Here, the unindented lines are the names of jobs (although defaults has a special function), and the indented lines are the options we’re applying to those jobs. Using this file will create one job called 2016_MagDown_PromptMC_D02KK, that will read in data from the provided bookkeeping path. All the options applied under defaults are automatically applied to all other jobs - very useful for avoiding repetition. The options we’re using here are:

  • application: the version of DaVinci to use. Here we choose v46r10, the latest for Run 2 at the time of writing (see here to check what versions are available).

  • wg: the working group this production is a part of. Since this is a \(` D^{0} \to K^{-}K^{+} `\) decay, we’ll set this to Charm.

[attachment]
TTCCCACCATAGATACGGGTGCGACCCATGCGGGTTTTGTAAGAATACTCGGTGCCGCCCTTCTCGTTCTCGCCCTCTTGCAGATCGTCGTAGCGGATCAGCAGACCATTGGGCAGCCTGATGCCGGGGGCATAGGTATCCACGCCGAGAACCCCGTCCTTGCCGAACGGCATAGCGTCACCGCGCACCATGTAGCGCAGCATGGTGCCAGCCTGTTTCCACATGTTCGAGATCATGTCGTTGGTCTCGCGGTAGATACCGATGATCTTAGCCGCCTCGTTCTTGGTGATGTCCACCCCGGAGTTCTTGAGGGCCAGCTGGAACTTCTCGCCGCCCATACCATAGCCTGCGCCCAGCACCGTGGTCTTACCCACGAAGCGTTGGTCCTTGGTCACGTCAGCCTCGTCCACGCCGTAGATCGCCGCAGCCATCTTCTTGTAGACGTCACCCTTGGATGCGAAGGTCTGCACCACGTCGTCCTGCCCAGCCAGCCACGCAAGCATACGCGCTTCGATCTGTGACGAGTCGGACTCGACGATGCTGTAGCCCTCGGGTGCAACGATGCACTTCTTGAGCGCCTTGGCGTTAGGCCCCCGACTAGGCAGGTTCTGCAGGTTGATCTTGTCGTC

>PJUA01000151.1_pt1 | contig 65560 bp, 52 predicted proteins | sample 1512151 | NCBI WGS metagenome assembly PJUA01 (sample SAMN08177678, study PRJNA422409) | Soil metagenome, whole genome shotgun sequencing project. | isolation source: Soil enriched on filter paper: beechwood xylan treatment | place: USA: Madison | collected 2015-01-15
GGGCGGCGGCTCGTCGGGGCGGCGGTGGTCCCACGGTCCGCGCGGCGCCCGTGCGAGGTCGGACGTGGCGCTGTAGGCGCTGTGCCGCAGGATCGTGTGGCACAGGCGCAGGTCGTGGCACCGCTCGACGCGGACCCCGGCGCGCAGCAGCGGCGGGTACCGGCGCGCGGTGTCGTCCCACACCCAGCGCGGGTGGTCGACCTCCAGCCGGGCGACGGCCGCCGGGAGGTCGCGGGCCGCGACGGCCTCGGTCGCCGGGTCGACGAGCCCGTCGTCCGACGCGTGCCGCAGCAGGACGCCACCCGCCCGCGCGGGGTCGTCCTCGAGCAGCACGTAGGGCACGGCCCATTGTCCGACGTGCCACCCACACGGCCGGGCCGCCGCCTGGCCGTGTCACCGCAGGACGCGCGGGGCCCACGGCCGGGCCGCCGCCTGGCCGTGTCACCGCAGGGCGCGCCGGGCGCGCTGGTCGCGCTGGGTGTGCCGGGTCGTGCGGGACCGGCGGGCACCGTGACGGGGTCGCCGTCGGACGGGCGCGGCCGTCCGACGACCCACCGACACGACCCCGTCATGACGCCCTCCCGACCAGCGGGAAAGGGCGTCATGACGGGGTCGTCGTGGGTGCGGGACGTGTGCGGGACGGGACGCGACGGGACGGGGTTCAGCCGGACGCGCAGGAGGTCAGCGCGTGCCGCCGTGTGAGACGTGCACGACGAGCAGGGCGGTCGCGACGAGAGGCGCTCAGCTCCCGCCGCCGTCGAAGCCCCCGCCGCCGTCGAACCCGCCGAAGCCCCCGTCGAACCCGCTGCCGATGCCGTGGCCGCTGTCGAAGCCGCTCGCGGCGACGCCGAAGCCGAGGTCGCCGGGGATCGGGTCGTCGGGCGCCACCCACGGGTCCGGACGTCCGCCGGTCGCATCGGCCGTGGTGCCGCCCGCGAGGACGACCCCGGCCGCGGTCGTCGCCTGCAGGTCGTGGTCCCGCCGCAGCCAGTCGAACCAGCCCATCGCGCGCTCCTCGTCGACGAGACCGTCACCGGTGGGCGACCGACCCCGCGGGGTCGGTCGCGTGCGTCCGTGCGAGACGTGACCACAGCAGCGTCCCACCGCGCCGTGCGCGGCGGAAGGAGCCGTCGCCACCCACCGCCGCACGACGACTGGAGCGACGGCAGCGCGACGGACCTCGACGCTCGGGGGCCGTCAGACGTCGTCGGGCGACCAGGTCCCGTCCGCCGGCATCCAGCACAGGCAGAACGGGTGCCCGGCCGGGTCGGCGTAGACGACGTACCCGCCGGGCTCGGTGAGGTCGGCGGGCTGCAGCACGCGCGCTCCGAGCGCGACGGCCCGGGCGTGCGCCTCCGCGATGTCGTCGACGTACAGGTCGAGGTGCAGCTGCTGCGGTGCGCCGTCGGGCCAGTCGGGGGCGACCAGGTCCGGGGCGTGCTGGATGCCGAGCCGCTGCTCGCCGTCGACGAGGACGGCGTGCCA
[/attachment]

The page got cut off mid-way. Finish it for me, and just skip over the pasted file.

• inform: optionally, you can enter your email address to receive updates on the status of your jobs.

  • automatically_configure: setting this to yes is what allowed us to remove all of those configuration lines from the options file. This is very useful when creating productions that use multiple years, or both data and MC.

  • turbo: Setting this to yes indicates automatically_configure should configure the application for reading turbo data.

  • options: the list of options files to use. Behind the scenes, these will get passed to DaVinci.

  • output: the name of the output .root ntuples. These will get registered in bookkeeping as well.

  • input: the bookkeeping path of the data you’re running over. This is what you located during the bookkeeping lesson, and is unique to the 2016 magnet-down job, so it doesn’t belong under defaults.

For a full list of the available options, and information on their allowed values, see the documentation.

Add a magnet-up job